Business continuity and business resilience – a look at key personnel!

In most businesses a business continuity plan looks at major catastrophes and disasters.   These areas are critical for a business but the chances of it happening could be relatively remote.   The other areas of a good business continuity plan are to also look at scenarios that could happen and which could have serious repercussions on any size business.

Key personnel are critical for any business, they can be the CEO, the most prolific of sales people, your best technical support person or it could be you, the driving force of the business,   How do you catagorise your key personnel and what do YOU need to put in place to protect the business.    Insurance for loss of business expertise is hard to find and very expensive, especially on the off chance that something might happen, so what are the best ways to protect YOUR business?

For a small or medium business or not for profit organisation problems arise from situations that you have little control over.   Large problems like a disaster ( flood, fire) or a problem with technology ( hard drive failure or connectivity problems) should be included in your business continuity plan (BC).    Are the key personnel of your organisation included?

So lets look at What happens if the CEO has a stroke, your best sales person breaks their leg, your senior marketing officer wins the lottery or as an micro business, something happens to your significant other and you can no longer deliver your products.

These are all problems that are more likely to happen than the earthquake, a flood or a fire.

For each of these scenarios your organisation needs to have plans, processes, procedures and policies in place to reduce the amount of time that the loss is effecting your organisation.  How do you plan for such an event?

The CEO of an organisation is usually the front for the business.   They are the one with all of the contacts, they are doing the high level sales and they are driving the business in the required direction.    What happens to the organisation if something happens to them?   The loss of the CEO could have repercussions on the share price, your business direction and the businesses capability to bring new money and ideas into the organisation.  If an organisations CEO has a stroke and is off work for a couple of months what are the contingency plans?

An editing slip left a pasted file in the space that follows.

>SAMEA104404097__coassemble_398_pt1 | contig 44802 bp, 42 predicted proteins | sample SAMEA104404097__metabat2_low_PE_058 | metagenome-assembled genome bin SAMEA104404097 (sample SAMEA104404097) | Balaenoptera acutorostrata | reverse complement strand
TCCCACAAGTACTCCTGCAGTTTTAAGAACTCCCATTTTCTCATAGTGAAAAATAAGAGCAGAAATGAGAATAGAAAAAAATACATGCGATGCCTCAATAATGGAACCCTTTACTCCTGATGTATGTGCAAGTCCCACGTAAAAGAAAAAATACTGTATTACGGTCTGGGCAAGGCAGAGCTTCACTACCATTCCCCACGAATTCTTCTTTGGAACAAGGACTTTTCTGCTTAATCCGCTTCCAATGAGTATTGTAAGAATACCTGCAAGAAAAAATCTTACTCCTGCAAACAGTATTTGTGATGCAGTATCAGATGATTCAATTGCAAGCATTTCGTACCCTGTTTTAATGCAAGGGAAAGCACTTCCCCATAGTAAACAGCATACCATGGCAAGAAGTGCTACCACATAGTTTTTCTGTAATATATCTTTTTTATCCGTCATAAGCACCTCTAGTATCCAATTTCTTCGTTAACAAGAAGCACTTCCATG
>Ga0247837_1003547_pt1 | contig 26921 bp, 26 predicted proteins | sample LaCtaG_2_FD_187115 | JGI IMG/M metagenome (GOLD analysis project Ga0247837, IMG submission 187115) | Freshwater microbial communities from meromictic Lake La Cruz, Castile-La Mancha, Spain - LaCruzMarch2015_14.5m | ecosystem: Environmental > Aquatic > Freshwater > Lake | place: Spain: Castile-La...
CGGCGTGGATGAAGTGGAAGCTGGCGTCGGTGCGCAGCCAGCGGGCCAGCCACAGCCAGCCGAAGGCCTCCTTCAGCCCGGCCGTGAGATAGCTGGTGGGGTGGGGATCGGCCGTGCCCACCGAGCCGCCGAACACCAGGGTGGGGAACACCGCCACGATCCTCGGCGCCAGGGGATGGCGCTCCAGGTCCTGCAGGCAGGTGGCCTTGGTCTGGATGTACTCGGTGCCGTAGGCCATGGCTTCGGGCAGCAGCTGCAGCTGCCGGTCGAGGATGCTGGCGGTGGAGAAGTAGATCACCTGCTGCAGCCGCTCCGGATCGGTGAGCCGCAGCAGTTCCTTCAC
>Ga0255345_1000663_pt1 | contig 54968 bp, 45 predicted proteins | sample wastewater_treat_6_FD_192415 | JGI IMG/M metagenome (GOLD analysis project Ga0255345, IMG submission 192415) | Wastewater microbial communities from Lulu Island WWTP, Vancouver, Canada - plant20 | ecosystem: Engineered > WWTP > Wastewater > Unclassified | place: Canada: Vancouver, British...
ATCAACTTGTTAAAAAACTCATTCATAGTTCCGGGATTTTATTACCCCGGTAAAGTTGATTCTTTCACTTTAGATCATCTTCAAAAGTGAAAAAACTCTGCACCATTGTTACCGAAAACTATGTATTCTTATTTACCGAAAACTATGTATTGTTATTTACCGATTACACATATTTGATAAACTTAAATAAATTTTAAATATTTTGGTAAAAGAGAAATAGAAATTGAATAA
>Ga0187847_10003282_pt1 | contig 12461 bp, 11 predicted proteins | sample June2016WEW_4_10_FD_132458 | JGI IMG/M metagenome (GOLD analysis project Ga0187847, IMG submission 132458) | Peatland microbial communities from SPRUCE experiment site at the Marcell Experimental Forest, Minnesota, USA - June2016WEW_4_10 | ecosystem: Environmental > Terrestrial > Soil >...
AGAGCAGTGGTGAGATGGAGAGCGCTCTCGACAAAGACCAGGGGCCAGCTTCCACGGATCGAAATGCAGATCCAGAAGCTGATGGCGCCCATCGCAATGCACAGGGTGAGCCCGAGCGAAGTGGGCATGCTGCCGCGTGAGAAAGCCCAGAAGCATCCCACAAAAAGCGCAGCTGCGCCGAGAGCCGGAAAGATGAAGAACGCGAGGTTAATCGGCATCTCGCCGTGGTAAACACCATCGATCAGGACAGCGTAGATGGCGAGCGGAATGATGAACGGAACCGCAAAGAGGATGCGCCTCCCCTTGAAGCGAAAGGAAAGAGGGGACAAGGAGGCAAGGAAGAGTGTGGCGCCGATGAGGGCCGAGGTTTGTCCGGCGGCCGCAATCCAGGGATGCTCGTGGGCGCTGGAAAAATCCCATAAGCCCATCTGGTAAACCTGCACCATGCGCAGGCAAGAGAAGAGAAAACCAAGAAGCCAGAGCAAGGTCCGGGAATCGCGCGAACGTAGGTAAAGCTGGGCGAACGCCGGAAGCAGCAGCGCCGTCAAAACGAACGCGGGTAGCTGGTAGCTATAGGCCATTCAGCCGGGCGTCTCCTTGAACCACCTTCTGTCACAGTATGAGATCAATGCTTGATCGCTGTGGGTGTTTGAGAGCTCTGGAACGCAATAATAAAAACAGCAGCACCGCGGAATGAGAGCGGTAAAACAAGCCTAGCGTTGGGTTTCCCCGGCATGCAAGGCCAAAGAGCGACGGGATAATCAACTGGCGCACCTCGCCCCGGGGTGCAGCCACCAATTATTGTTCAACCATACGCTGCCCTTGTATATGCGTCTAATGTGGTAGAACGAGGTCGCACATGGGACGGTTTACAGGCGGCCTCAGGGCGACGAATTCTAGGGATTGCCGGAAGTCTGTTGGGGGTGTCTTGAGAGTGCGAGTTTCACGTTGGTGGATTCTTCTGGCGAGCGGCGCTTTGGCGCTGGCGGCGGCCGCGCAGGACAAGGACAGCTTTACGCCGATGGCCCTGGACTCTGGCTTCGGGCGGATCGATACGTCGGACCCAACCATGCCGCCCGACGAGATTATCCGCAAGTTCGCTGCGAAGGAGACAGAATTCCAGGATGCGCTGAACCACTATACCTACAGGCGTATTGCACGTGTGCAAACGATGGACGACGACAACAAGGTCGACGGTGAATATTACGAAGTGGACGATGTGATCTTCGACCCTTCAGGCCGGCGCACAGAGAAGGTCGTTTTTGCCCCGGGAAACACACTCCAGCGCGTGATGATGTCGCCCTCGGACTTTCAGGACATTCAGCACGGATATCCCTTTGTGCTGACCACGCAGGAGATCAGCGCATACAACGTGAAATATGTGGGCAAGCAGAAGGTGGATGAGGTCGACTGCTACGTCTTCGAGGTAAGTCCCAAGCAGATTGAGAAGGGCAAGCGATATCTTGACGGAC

Have you put in place a cessation plan?    Do you have procedures in place to cover the incapacitation of the CEO and other critical senior personnel.   Do the staff and business have the capacity to step up to the problems and cover for the sudden changes in the business capability.   The culture and resilience of the business will dictate the outcome of the loss of senior management.

Your sales team are critical to your business.    The loss of your senior sales person can have sever repercussions on your revenue as well as your profits.   Could they still carry on with normal sales calls as well as the every day face to face sales that your business relies on?

Does your BC plan include these contingencies?   Who will step up and cover the loss, what procedures do you have in place?    For this problem your business needs to have the ability to bring the next member through to replace them.   Does the business incorporate a training system, can you get a temporary replacement from somewhere, and if so how are you going to protect the business from problems that that will bring.